Generation of laser pulse trains for tests of multi-pulse laser wakefield acceleration

Nuclear Instruments and Methods in Physics Research A Elsevier 829 (2016) 383-385

S Hooker, L Corner, C Arran, J Cowley, G Cheung, C Thornton, R Walczak

In multi-pulse laser wakefield acceleration (MP-LWFA) a plasma wave is driven by a train of low-energy laser pulses separated by the plasma period, an approach which offers a route to driving plasma accelerators with high efficiency and at high pulse repetition rates using emerging technologies such as fibre and thin-disk lasers. Whilst these laser technologies are in development, proof-of-principle tests of MP-LWFA require a pulse train to be generated from a single, high-energy ultrafast pulse. Here we demonstrate the generation of trains of up to 7 pulses with pulse separations in the range 150–170 fs from single 40 fs pulses produced by a Ti:sapphire laser.


Multi-pulse laser wakefield acceleration: a new route to efficient, high-repetition-rate plasma accelerators and high flux radiation sources

JOURNAL OF PHYSICS B-ATOMIC MOLECULAR AND OPTICAL PHYSICS 47 (2014) ARTN 234003

SM Hooker, R Bartolini, SPD Mangles, A Tuennermann, L Corner, J Limpert, A Seryi, R Walczak


Laserwire at the Accelerator Test Facility 2 with submicrometer resolution

PHYSICAL REVIEW SPECIAL TOPICS-ACCELERATORS AND BEAMS 17 (2014) ARTN 072802

LJ Nevay, ST Boogert, P Karataev, K Kruchinin, L Corner, DF Howell, R Walczak, A Aryshev, J Urakawa, N Terunuma


High power fiber laser system for a high repetition rate laserwire

PHYSICAL REVIEW SPECIAL TOPICS-ACCELERATORS AND BEAMS 17 (2014) ARTN 072801

LJ Nevay, R Walczak, L Corner


Fibre lasers for gamma colliders

EUROPEAN PHYSICAL JOURNAL-SPECIAL TOPICS 223 (2014) 1207-1211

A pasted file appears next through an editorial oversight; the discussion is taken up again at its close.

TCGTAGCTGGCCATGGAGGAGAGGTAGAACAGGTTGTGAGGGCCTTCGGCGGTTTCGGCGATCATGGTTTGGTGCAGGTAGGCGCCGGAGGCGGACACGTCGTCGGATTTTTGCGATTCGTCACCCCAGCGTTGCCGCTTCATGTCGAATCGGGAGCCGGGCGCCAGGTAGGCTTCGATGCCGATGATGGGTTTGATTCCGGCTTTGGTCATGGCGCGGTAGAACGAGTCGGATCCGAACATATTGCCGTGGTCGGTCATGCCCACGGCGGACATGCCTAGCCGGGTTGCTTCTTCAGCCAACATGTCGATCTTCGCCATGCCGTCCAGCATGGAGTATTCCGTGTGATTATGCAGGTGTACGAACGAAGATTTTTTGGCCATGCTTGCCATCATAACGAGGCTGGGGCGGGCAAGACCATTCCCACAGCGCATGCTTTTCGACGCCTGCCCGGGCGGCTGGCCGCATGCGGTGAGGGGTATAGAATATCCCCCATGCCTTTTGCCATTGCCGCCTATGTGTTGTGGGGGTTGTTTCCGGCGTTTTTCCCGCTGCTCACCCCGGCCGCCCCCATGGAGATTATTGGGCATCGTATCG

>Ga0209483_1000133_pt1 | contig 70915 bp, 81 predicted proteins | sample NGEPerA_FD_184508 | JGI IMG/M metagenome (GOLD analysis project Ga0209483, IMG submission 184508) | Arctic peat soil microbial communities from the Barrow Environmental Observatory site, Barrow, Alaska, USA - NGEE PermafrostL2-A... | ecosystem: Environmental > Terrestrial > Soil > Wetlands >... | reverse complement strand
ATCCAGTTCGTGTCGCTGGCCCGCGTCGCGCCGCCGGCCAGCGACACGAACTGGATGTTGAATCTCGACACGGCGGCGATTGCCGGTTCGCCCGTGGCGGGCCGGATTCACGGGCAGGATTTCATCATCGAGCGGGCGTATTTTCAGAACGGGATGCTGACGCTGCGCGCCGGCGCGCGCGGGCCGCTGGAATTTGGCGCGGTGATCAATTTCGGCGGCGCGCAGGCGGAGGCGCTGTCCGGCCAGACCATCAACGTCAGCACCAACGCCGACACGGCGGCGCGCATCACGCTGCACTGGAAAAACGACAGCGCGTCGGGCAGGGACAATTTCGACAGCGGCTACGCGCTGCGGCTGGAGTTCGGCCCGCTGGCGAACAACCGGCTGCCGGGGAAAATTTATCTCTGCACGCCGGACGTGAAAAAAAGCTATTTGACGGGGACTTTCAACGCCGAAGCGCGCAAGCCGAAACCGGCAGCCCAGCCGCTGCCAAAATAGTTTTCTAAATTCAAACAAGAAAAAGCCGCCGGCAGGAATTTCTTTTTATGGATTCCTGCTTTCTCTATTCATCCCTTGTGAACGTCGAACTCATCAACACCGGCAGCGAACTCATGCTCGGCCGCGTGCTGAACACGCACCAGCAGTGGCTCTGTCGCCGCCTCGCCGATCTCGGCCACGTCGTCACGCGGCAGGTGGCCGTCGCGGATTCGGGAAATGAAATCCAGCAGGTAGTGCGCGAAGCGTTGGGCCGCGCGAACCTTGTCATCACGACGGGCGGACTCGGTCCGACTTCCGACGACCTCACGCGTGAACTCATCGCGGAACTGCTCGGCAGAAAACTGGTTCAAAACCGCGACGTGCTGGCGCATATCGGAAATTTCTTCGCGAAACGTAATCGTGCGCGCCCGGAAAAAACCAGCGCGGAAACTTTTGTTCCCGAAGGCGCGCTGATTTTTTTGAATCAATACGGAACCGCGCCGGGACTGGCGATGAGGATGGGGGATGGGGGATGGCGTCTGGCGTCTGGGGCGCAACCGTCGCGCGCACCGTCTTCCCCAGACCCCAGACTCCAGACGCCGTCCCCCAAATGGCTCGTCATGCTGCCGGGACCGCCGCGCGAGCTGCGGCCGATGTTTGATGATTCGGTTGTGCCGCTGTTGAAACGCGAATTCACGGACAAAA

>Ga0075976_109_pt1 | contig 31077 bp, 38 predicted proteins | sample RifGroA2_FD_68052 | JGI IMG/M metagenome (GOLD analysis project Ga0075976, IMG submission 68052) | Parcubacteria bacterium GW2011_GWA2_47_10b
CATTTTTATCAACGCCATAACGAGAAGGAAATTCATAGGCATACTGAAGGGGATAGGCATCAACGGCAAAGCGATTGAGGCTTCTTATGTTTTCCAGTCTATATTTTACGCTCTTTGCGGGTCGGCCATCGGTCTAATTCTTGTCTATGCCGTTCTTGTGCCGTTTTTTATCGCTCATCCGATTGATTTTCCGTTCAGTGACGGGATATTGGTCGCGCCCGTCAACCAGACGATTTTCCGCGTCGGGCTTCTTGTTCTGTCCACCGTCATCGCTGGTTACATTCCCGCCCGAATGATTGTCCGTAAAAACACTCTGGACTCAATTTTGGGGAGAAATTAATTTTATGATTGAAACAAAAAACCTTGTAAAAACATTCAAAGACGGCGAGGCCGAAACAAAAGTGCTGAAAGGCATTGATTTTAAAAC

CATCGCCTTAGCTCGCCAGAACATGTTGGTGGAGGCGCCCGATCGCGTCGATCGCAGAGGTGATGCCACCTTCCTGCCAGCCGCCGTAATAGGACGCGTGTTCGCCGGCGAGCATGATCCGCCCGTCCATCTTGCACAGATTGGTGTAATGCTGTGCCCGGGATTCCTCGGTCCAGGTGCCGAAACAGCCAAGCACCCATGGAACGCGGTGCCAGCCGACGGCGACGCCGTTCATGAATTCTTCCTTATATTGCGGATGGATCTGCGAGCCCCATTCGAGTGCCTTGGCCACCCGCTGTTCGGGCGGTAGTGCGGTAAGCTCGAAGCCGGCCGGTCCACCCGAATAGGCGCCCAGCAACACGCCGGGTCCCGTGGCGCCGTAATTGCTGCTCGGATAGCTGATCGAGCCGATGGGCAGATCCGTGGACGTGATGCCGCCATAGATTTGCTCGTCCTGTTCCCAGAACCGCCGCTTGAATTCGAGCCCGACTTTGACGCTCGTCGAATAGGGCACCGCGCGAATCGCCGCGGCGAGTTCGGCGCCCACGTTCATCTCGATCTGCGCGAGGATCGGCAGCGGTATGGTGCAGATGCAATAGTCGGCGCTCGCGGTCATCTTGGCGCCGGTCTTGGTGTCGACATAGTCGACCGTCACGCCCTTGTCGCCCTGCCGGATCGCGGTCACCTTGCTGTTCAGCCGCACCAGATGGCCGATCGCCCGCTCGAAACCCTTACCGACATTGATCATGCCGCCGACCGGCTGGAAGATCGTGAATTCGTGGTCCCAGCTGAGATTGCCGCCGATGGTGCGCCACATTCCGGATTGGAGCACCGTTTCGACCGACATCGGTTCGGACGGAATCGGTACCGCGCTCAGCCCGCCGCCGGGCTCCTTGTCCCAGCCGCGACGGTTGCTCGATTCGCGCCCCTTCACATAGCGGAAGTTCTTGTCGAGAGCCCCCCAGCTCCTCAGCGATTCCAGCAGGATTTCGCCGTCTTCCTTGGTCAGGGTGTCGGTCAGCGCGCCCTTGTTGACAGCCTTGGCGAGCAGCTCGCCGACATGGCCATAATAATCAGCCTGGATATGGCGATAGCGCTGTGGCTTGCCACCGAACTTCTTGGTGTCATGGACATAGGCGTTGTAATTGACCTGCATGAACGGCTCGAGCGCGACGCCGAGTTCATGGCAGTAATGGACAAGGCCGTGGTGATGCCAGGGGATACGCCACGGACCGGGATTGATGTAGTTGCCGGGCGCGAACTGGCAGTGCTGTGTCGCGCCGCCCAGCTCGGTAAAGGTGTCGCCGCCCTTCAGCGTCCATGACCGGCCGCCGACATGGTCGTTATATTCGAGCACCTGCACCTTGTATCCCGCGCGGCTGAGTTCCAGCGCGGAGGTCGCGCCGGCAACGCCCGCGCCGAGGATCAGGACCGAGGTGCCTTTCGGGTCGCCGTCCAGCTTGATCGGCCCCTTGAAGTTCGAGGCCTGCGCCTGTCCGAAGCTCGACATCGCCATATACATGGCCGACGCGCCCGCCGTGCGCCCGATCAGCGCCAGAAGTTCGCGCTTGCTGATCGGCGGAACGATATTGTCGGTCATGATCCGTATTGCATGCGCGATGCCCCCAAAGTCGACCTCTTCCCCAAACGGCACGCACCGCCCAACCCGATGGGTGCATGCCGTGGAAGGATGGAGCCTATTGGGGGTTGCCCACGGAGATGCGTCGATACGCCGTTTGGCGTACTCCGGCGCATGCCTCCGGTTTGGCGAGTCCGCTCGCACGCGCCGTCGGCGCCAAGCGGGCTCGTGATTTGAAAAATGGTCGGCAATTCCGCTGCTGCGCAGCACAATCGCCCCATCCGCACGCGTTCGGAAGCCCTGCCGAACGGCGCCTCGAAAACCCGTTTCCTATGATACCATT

L Corner


Laserwire: A high resolution non-invasive beam profiling diagnostic

Nuclear Instruments and Methods in Physics Research, Section A: Accelerators, Spectrometers, Detectors and Associated Equipment (2013)

L Corner, R Walczak, A Aryshev, N Terunuma, J Urakawa, GA Blair, ST Boogert, P Karataev, K Kruchinin, LJ Nevay

A laserwire is a non-invasive, high resolution particle beam size monitor based on Compton scattering that is required for future planned colliders and can also be used to estimate the size of the source in wakefield acceleration experiments. We present recent results from the high resolution laserwire transverse electron beam diagnostic installed at the Accelerator Test Facility 2 (ATF2) electron accelerator at KEK in Japan. Full characterisation of the propagation of the 150 mJ, 77 ps laser beam is used to deconvolve the transverse laserwire profile demonstrating the successful measurement of 1 μm scale vertical electron beam sizes, even with extreme aspect ratios. We also present progress in the development of high energy photonic crystal fibre based laser systems for laserwire measurements at megahertz repetition rates, suitable for intra-train scanning for planned accelerators such as the International Linear Collider, or beam size measurement in laser or particle driven plasma accelerators. © 2013 Elsevier B.V. All rights reserved.


Laserwire: A high resolution non-invasive beam profiling diagnostic

Nuclear Instruments and Methods in Physics Research, Section A: Accelerators, Spectrometers, Detectors and Associated Equipment 740 (2014) 226-228

L Corner, A Aryshev, GA Blair, ST Boogert, P Karataev, K Kruchinin, LJ Nevay, N Terunuma, J Urakawa, R Walczak